Alas, as that song at Trump rallies often reminded us "you can't always get what you want". Stay tuned.
"... Program officials are working toward an optimistic internal launch date of August 2021 for EM-2 - 20 months earlier than the Agency's external commitment date of April 2023. While we understand the desire to meet a more aggressive schedule, this approach has led the Program to defer addressing some technical tasks to later in the development cycle, which in turn could negatively affect cost, schedule, and safety.
... The size and scope of Kennedy's Engineering Contract has made managing the Contract particularly challenging. The cost and tasks included in the baseline and task order components are not clearly defined, managers overseeing the Contract may lack appropriate expertise, and cost allocations are not clear. In addition, several tasks Vencore is performing on a cost-reimbursable basis appear more suitable for a fixed-price arrangement."
"As many of you know, we are ready to support the presidential transition activities. NASA has a team and a process in place to ensure a smooth transition of our agency. Tom Cremins, NASA Transition Official, and Jolene Meidinger, NASA Transition Coordinator, have been leading the NASA Transition Team (NTT) in their readiness to provide the incoming administration with the information it needs about NASA's important work. The President-Elect Transition Team (PETT) has indicated that NASA will not be receiving an Agency Review Team (ART) at this time. NASA, as all federal agencies, stands ready to support the PETT at a future date."
"Election Day was eight days ago, but Donald Trump's transition team has yet to contact the Pentagon, State Department or other federal agencies. And a move to purge some transition advisers and employees has further slowed the process of getting the incoming administration off the blocks ... Trump's team will announce the first teams -- for the Justice Department and national security agencies -- Thursday, RNC spokesman Sean Spicer told reporters Wednesday night. Economic and domestic policy teams will be announced next week. But it was not immediately when those officials will actually arrive at agencies in Washington. The White House was still waiting Wednesday night on names from the transition of the individuals who will form the landing teams."
Sources report Robert Walker says he isn't going to be involved in Trump transition team activities nor is he going to be an appointee #NASA— NASA Watch (@NASAWatch) November 16, 2016
Robert Walker, Wexler Walker
"A major space publication, Space News, attested to his effectiveness saying, "One of Washington's most influential lobbyists" whose "stature and influence have only grown since leaving Congress."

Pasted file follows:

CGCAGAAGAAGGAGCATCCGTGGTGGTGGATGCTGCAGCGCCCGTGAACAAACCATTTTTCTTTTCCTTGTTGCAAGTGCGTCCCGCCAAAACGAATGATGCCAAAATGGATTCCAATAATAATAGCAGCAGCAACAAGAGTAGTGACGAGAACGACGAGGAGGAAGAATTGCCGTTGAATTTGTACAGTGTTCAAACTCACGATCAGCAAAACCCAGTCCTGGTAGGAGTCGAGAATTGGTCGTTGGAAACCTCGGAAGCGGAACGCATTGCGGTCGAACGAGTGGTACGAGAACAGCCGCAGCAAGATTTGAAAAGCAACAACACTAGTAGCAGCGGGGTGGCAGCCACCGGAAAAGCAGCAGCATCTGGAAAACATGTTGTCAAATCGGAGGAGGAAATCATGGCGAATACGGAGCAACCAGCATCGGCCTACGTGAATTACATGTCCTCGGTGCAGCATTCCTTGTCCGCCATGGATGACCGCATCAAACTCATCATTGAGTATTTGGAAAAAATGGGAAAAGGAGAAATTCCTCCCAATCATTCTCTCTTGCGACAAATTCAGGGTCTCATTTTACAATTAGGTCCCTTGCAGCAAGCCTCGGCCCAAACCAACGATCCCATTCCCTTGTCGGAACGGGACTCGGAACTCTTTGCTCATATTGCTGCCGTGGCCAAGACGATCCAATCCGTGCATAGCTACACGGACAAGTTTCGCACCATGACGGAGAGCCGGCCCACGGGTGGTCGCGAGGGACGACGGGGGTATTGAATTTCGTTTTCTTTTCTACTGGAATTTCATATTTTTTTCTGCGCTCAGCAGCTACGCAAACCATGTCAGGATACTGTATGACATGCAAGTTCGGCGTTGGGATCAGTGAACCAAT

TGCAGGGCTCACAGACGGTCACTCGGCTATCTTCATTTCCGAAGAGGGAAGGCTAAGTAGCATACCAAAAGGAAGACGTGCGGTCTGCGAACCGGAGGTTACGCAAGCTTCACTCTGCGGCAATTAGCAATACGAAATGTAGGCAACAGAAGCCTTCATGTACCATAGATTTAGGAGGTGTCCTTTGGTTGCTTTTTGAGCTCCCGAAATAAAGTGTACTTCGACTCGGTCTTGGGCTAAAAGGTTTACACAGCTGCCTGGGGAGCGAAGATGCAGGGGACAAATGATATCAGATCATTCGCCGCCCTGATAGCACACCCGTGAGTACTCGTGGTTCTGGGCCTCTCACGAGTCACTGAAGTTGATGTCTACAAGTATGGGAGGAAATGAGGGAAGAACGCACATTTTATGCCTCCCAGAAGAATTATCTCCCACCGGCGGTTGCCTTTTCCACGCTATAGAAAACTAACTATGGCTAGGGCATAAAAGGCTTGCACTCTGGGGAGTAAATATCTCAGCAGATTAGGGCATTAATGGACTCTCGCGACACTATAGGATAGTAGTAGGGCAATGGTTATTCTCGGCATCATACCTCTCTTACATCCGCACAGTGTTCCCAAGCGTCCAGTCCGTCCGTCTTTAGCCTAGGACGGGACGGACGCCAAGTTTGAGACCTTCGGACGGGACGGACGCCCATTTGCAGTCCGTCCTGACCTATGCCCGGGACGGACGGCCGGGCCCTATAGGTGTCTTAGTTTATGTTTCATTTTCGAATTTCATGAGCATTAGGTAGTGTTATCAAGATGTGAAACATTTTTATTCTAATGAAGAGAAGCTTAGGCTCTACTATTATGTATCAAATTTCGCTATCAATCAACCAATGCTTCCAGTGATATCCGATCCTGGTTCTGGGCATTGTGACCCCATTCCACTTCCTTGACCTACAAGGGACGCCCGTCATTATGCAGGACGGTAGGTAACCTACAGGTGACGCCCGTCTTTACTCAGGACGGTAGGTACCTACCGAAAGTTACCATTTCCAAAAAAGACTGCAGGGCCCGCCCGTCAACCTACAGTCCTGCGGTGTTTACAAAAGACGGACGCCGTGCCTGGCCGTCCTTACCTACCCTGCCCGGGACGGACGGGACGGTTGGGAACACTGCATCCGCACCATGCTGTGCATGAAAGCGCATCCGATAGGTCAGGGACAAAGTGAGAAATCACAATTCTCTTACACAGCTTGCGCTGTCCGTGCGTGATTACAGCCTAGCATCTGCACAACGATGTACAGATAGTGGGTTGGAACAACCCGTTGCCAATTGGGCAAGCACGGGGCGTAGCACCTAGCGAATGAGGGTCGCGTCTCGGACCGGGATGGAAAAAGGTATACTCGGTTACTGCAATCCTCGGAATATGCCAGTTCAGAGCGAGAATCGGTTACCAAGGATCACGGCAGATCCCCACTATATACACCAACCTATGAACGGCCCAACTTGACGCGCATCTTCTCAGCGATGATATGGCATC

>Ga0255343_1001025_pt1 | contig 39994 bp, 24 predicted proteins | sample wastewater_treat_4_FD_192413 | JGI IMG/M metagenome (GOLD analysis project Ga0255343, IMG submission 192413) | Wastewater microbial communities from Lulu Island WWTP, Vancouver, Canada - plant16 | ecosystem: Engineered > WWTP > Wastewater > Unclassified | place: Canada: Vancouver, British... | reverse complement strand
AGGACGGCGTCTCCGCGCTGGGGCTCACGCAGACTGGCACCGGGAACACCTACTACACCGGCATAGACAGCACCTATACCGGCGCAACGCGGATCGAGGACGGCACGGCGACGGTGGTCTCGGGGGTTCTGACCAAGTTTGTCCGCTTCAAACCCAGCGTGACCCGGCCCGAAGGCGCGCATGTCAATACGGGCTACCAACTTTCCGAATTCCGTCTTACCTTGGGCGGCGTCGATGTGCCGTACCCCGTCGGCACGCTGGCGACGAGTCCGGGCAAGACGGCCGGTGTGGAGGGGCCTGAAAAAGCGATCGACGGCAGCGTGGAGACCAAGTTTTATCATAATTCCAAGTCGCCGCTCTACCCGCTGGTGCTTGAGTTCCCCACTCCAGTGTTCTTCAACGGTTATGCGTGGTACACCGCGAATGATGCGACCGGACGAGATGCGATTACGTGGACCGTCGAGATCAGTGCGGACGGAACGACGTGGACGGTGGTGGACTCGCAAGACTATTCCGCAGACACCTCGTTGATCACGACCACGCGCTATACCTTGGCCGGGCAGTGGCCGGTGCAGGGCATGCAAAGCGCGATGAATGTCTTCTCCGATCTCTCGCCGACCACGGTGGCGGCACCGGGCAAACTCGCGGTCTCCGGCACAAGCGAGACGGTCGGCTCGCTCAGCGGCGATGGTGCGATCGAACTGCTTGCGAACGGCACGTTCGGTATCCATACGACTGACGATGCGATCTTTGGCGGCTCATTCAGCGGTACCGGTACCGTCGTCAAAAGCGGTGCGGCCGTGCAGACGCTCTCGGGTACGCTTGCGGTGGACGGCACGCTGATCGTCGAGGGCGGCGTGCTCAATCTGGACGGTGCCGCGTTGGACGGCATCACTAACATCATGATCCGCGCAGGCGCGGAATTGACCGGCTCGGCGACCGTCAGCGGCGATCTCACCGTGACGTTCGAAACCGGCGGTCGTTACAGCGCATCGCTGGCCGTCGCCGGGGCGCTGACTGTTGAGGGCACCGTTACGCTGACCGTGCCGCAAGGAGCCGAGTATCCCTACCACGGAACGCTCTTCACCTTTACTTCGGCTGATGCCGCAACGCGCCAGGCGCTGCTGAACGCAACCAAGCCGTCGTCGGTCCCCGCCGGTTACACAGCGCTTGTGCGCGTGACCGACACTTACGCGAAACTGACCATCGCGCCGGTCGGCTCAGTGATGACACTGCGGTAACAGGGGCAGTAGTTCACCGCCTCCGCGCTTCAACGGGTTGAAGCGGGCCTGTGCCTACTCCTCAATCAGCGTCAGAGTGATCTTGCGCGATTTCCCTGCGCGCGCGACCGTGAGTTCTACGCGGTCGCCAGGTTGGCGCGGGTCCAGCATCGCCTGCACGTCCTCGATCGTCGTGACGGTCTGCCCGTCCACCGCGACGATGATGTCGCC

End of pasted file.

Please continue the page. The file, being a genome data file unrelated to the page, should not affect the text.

Opinion: How Trump Should Restart U.S. Space Momentum, Scott Pace, Aviation Week
"And the Obama administration continued to push away partners, telling Europe to go to the Russians for its next robotic science mission. Plans for human missions to Martian orbit and a distant asteroid failed to find international partners. Mars in the 2030s is not a practical basis for managing a global space enterprise, and our partners are making separate plans. It is increasingly hard to hold the International Space Station partnership together when no one knows that is supposed to come next."
Samuel Venneri, Washington Post
"Sam had a love of aviation, which he carried throughout his life. He had an impressive Federal career with NASA, which began in 1981, where he held several positions, most notably Chief Technologist from 1996 until his retirement in October 2002. During a portion of that time, he also served as Associate Administrator for Aerospace Technology. While at NASA, Sam received several Presidential Rank Awards."
"Rep. Jim Bridenstine (R-Okla.), a former Navy pilot who is one of Congress's leading space exploration advocates, has had informal conversations with the Trump campaign about serving as NASA administrator or secretary of the Air Force, according to an official close to the congressman who is not authorized to speak publicly."
Keith's note: Since I broke this story last week quite a number of people have noted that it is somewhat ironic that Bridenstine wants a job that is decided by the White House when legislation he offered (H.R. 4945 the American Space Renaissance Act (ASRA)) sought to strip the ability of the White House to appoint or manage the activities of the NASA Administrator. Since Bridenstine is self term-limiting, word has it that he wishes to stay in the Washington area and is looking for something that will last longer than the 2 years of his last term. However, he lacks any experience managing an organization with thousands of employees and a budget in the billions - but that's not unusual for a NASA administrator nominee. Also, FWIW self-promoting for jobs like this is usually not the best way to get them. Then again, this year the rules do not seem to apply, so who knows? Either way Bridenstine has certainly put in a lot of time on this topic since he arrived (see spacerenaissanceact.com) and has solid climate denial credentials - both of which should help. Oh yes, in case you want to lend your support, the staffer in Bridenstine's office who seems to be working on generating buzz on this is Christopher Ingraham @cwingraham